335 Middle St.
If you’ve ever spotted a whistle pig or know what a Kelvinator is, then you just might be fluent in Tar Heel. If you pronounce Buies Creek, Cashie River and Chicamacomico like a native, then you might be fluent in Tar Heel. The linguistic diversity and dialects of North Carolina will be the topic of the October 12 Lunch & Learn at the Chelsea Restaurant at 11:30 am. Linguist Walt Wolfram will share stories, sights, and sounds from his book Talkin’ Tar Heel: How Our Voices Tell the Story of North Carolina (UNC Press, 2014).
North Carolina’s dialects go beyond the stereotypical Southern twang. Wolfram explores the distinct dialects of African-Americans, recent Spanish-speaking immigrants, mountain residents, the Cherokee and Lumbee, and the Hoi Toiders – “High Tiders,” a nickname for Outer Banks natives.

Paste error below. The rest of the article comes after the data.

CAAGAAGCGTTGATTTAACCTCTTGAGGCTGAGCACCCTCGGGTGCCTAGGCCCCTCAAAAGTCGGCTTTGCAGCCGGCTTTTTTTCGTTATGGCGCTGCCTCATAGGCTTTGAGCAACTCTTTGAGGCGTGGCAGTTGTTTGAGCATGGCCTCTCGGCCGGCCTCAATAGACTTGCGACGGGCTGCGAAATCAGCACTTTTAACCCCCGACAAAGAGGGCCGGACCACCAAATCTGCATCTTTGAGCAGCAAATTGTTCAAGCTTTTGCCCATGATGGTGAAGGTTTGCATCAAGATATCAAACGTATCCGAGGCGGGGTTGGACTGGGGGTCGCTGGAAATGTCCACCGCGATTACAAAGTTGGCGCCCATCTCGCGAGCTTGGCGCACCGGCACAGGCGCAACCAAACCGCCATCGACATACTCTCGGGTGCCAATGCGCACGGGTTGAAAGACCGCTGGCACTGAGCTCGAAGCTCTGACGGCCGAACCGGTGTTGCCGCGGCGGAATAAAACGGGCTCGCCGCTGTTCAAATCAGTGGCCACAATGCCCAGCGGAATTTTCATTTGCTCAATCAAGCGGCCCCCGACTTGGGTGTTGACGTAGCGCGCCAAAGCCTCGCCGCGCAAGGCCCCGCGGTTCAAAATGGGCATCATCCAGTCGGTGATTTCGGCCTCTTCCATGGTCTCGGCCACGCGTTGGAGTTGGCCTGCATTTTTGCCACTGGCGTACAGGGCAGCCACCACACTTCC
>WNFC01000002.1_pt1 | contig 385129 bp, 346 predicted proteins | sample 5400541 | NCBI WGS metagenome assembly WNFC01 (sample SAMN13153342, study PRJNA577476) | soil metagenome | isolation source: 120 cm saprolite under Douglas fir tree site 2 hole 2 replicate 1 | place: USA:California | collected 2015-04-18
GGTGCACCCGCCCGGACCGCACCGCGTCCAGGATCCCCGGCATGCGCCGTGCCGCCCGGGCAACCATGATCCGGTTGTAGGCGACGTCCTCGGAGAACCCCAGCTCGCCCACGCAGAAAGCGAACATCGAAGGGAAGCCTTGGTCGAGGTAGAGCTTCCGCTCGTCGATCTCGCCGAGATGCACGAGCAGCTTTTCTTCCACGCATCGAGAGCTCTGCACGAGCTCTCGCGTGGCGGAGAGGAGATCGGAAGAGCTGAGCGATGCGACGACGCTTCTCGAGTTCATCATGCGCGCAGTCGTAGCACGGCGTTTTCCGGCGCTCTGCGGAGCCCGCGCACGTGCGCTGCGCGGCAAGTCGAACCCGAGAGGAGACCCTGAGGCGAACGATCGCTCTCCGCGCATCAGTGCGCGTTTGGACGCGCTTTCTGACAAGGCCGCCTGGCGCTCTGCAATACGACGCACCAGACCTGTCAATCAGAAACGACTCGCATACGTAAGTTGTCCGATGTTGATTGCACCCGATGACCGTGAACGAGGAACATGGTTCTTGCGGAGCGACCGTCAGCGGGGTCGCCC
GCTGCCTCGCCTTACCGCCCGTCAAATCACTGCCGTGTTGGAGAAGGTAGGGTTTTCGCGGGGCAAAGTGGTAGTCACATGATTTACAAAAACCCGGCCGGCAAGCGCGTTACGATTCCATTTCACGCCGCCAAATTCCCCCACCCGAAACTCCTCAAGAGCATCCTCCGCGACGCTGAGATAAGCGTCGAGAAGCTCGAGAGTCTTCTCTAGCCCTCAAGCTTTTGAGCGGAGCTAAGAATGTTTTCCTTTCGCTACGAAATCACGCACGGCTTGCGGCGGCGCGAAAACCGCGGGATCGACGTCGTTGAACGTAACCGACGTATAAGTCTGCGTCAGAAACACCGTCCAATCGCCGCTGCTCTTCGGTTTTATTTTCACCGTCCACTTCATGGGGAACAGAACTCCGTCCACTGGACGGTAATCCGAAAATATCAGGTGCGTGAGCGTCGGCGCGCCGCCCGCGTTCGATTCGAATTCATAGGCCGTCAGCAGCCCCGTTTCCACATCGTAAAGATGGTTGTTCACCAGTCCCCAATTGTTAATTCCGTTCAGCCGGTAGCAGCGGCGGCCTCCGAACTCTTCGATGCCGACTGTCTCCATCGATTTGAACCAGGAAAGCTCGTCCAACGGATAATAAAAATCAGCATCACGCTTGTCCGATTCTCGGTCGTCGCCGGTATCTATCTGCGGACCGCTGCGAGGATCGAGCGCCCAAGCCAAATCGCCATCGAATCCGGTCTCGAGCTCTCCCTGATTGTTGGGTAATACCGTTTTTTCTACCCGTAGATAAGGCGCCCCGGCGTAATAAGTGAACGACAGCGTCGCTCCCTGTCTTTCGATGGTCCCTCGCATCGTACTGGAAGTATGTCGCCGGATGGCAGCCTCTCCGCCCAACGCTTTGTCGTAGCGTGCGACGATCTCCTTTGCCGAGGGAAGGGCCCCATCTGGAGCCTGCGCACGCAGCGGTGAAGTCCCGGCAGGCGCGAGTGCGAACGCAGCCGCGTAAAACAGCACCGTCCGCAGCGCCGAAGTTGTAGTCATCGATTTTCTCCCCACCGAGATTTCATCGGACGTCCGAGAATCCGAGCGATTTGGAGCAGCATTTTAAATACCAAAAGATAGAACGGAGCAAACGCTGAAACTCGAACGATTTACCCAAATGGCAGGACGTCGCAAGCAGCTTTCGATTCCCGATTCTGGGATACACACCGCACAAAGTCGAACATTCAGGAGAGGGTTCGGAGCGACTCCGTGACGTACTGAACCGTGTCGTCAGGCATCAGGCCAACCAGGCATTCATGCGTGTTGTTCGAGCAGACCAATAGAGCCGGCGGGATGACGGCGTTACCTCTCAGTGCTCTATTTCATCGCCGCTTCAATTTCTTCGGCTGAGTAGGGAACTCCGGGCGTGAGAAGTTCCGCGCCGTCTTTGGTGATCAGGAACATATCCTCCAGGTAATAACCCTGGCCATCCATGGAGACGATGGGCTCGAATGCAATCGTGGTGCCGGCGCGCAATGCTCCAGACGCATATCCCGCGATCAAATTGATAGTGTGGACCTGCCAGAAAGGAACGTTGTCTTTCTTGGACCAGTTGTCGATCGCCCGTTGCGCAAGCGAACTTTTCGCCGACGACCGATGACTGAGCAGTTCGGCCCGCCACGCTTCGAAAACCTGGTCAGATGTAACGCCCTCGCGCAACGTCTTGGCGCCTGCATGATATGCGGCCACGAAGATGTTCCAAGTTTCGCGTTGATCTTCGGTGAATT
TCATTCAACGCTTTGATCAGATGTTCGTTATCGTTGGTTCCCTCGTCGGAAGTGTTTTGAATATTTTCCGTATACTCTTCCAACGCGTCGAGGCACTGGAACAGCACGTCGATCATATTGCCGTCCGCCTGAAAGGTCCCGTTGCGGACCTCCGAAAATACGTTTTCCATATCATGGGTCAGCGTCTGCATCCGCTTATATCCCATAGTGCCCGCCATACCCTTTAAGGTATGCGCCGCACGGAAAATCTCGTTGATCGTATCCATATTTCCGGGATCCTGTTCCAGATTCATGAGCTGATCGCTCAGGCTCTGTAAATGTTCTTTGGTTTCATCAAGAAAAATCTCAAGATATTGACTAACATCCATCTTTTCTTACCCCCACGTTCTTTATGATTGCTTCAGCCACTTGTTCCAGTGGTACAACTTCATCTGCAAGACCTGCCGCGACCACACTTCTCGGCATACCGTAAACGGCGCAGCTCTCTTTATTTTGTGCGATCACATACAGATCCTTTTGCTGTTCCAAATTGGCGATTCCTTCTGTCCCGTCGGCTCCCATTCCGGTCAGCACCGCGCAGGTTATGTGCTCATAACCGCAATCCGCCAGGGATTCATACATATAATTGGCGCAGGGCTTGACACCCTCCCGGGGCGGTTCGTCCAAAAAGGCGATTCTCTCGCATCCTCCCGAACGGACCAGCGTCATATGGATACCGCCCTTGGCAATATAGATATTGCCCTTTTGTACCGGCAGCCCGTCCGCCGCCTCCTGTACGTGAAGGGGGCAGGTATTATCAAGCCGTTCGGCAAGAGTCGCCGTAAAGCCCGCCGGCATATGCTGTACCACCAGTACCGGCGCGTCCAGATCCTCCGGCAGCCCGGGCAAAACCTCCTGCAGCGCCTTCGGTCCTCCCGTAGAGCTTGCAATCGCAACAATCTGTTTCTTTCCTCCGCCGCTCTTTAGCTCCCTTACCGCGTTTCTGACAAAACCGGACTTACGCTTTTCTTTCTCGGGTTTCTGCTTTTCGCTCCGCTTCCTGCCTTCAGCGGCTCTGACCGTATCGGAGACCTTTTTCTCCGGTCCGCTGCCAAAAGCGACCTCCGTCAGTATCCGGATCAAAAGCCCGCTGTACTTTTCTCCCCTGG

Walt Wolfram is William C. Friday Distinguished University Professor at North Carolina State University, where he also directs the North Carolina Language and Life Project. He has pioneered research on social and ethnic dialects since the 1960s and published more than 20 books and over 300 articles. He is also co-author of Hoi Toide on the Outer Banks: The Story of the Ocracoke Brogue.
Admission: $18 for Historical Society members and $20 for non-members; lunch is included. Advance reservations must be made in by calling the New Bern Historical Society at (252) 638-8558 or can be ordered at www.NewBernHistorical.org/tickets. Lunch choices are Shrimp and Grits or Pork Tenderloin with Blueberry Ginger Glaze, Garlic Mashed Potatoes with seasonal vegetables.